Frank McIntire wasn’t looking to hear religious sermons when he attended football games at Haralson County High School in Georgia. But that is exactly what he experienced for six season’s worth of Friday nights – courtesy of clergy-led prayers that echoed from the stadium loudspeaker.
A federal court today rejected a motion by a public high school football coach in Bremerton, Wash., who sought the right to pray with students after games.
Joe Kennedy, an assistant coach at Bremerton High School, was placed on administrative leave last year after he refused to stop praying on the 50-yard line at the end of the school football games. He then decided not to reapply to be a coach this year.
A football coach at a Bremerton, Wash., high school is on paid leave after refusing to end his public post-game prayers. Joseph Kennedy has held the prayers on the 50-yard line since 2008 and claims he has “an agreement with God” to continue them.
In October, the Bremerton School District ordered Kennedy to stop the public display as well as his practice of holding pre-game locker room prayers. The coach agreed to the latter, but said his post-game prayers are private and that the demand to end them violated his religious freedom.
Americans United has asked the University of Utah to end a supposedly voluntary religious class taught by two assistant coaches with the school’s football team.
Thanks to a media report, Americans United learned that Morgan Scalley, the Utes’ safeties and special-teams coach, and Sione Pouha, a student assistant who played in the NFL, have been leading classes on the theology of the Church of Jesus Christ of Latter-day Saints (Mormons).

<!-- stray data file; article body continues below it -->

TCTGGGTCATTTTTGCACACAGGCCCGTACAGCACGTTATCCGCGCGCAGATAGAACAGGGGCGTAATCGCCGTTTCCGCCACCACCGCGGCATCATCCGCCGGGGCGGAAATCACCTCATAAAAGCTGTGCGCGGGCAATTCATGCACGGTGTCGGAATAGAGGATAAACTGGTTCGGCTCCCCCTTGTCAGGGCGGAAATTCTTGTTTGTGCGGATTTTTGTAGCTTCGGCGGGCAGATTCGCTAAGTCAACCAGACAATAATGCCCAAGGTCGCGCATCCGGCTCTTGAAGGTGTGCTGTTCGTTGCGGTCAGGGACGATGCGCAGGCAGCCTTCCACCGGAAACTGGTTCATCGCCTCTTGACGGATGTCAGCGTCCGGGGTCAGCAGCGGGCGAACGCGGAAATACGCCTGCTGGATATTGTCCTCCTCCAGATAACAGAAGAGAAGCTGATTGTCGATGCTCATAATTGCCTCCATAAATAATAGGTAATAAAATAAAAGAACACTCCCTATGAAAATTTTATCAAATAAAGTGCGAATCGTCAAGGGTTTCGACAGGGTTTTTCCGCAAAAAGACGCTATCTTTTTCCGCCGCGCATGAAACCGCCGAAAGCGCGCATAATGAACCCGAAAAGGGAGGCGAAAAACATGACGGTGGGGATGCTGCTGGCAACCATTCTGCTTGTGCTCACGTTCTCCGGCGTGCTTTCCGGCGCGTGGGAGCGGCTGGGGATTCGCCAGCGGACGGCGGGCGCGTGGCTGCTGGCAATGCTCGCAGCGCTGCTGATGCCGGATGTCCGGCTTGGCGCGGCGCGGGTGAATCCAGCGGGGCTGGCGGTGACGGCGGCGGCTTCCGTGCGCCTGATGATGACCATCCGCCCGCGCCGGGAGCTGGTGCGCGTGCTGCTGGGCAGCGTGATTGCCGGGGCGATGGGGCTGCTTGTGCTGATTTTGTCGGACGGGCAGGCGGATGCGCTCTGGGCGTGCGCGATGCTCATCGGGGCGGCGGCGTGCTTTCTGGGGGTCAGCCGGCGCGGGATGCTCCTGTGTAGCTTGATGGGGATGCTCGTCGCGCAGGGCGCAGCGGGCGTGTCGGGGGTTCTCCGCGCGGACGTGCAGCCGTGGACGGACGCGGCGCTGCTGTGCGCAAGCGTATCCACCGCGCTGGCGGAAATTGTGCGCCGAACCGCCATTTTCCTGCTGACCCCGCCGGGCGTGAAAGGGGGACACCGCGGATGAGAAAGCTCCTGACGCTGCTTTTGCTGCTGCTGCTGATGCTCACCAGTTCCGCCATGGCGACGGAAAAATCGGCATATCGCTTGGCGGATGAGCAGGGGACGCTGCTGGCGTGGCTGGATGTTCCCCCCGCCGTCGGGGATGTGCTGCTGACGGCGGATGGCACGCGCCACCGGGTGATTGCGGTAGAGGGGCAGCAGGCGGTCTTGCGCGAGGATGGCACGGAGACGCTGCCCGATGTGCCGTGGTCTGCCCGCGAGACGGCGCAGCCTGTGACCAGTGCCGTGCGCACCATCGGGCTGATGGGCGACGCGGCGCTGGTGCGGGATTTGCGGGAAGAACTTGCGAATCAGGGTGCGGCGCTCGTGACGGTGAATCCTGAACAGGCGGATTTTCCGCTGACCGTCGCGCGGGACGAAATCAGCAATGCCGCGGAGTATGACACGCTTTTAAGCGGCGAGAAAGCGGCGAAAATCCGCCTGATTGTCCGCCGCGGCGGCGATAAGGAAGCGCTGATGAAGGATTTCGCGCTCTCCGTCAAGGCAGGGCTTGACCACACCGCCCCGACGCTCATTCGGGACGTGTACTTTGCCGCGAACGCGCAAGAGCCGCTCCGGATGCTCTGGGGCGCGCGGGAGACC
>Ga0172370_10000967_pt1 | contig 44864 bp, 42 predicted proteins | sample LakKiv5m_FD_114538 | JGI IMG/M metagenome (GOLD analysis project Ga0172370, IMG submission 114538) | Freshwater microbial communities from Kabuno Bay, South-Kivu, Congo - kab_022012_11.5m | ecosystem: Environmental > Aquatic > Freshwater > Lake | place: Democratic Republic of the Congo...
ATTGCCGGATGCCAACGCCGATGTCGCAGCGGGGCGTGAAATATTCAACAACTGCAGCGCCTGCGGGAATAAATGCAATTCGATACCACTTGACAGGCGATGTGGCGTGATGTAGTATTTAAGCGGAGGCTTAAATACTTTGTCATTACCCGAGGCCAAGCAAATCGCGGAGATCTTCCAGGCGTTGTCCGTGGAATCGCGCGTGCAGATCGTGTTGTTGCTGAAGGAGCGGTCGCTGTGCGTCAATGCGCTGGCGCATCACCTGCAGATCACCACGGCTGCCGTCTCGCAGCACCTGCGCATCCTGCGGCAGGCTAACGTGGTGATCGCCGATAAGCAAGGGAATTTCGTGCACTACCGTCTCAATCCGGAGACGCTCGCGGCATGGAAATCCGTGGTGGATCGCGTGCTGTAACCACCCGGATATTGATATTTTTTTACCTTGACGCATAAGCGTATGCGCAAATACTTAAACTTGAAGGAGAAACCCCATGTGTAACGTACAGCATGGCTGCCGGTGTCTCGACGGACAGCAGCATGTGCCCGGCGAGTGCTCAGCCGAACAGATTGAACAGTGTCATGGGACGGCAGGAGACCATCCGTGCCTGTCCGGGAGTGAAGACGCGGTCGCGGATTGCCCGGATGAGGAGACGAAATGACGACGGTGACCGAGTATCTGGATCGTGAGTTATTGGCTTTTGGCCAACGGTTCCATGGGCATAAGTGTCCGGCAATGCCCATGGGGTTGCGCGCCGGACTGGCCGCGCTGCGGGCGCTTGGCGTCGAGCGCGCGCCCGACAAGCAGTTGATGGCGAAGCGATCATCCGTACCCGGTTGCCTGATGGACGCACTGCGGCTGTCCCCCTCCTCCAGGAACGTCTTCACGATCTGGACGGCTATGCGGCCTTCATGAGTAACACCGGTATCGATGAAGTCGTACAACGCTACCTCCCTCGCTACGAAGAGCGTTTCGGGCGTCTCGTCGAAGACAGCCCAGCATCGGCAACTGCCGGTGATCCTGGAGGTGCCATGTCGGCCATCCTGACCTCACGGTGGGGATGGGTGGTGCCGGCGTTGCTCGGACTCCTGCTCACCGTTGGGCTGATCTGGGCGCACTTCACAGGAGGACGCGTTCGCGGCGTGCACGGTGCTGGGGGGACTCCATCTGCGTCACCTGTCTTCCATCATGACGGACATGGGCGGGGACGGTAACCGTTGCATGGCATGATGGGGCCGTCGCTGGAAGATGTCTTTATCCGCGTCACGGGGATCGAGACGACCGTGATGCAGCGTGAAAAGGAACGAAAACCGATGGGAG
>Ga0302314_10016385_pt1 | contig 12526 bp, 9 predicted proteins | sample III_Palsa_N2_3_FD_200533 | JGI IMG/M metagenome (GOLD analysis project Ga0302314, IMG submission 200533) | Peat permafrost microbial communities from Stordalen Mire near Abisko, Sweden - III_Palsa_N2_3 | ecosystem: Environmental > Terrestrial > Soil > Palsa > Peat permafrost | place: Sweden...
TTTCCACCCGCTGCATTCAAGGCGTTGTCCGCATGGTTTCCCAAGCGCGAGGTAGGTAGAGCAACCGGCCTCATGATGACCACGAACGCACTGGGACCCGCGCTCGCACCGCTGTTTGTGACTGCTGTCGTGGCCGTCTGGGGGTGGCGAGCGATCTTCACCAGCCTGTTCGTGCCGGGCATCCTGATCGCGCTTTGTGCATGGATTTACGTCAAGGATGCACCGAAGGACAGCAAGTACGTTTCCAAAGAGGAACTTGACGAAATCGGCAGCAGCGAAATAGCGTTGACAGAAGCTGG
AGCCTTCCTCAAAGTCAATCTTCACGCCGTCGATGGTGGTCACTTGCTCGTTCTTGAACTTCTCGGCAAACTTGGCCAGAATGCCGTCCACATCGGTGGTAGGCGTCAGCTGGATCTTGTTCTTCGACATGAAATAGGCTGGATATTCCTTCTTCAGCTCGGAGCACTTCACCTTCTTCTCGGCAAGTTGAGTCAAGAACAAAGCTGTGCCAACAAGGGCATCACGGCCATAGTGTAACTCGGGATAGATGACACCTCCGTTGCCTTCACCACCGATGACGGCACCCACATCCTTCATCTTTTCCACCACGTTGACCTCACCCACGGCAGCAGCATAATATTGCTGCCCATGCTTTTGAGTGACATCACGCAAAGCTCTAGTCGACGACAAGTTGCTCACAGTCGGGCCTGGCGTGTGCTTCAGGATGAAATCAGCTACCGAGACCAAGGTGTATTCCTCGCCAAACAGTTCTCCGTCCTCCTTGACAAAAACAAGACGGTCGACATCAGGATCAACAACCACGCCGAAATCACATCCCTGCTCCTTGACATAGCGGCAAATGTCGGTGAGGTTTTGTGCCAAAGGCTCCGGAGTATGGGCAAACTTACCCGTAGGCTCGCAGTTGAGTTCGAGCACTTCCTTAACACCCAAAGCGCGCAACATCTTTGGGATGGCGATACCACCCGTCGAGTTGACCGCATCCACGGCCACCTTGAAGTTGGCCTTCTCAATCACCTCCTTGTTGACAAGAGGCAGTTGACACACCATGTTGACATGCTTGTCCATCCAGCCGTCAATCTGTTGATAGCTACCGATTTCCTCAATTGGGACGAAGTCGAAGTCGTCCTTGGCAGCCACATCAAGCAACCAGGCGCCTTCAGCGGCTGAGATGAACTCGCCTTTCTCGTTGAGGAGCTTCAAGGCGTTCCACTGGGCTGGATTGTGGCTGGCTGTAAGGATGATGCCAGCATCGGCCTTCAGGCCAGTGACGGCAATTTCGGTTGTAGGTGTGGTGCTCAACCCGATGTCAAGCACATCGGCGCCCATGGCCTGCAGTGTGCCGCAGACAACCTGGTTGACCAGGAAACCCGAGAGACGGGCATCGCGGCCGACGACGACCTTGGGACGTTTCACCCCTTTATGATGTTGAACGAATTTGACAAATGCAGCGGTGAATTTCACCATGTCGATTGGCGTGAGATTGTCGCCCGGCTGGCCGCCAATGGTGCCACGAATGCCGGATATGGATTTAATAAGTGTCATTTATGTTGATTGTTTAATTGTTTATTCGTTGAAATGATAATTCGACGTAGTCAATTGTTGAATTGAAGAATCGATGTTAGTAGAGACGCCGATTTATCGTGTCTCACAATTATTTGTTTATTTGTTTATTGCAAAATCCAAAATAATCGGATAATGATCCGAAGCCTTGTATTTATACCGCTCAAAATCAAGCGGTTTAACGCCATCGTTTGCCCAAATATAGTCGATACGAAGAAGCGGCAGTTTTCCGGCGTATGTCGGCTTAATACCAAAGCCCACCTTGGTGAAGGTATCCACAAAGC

Officials at a Georgia high school agreed to stop reciting prayers over loudspeakers before football games thanks to a complaint from Americans United, but a new controversy has arisen in the wake of this decision.
West Laurens High School in Dexter agreed to replace its pre-game prayer with a moment of silence. But before a game on Aug. 21, many attendees interrupted the moment of silence by reciting the Lord’s Prayer in unison and then singing “Amazing Grace,” which was played by the school marching band.
Americans United, the ACLU and the ACLU of Texas have urged the Texas Supreme Court to rule against a group of public school cheerleaders seeking the right to display Bible verses at football games. The groups filed a friend-of-the-court brief in July, arguing that the Kountze Independent School District should be able to prevent official representatives from endorsing religion at school events.
A former U.S. congressman has asserted that coercive school prayer used to keep high school football players free of serious injuries.
Last night, cheerleaders at Lakeview-Fort Olgethorpe (LFO) High School were more popular than ever.
According the Chattanooga Times Free Press, more than 500 people showed up at a rally outside a Chik-fil-A Restaurant in Fort Olgethorpe, Ga., to support these young women who wanted to display signs with Bible verses at football games.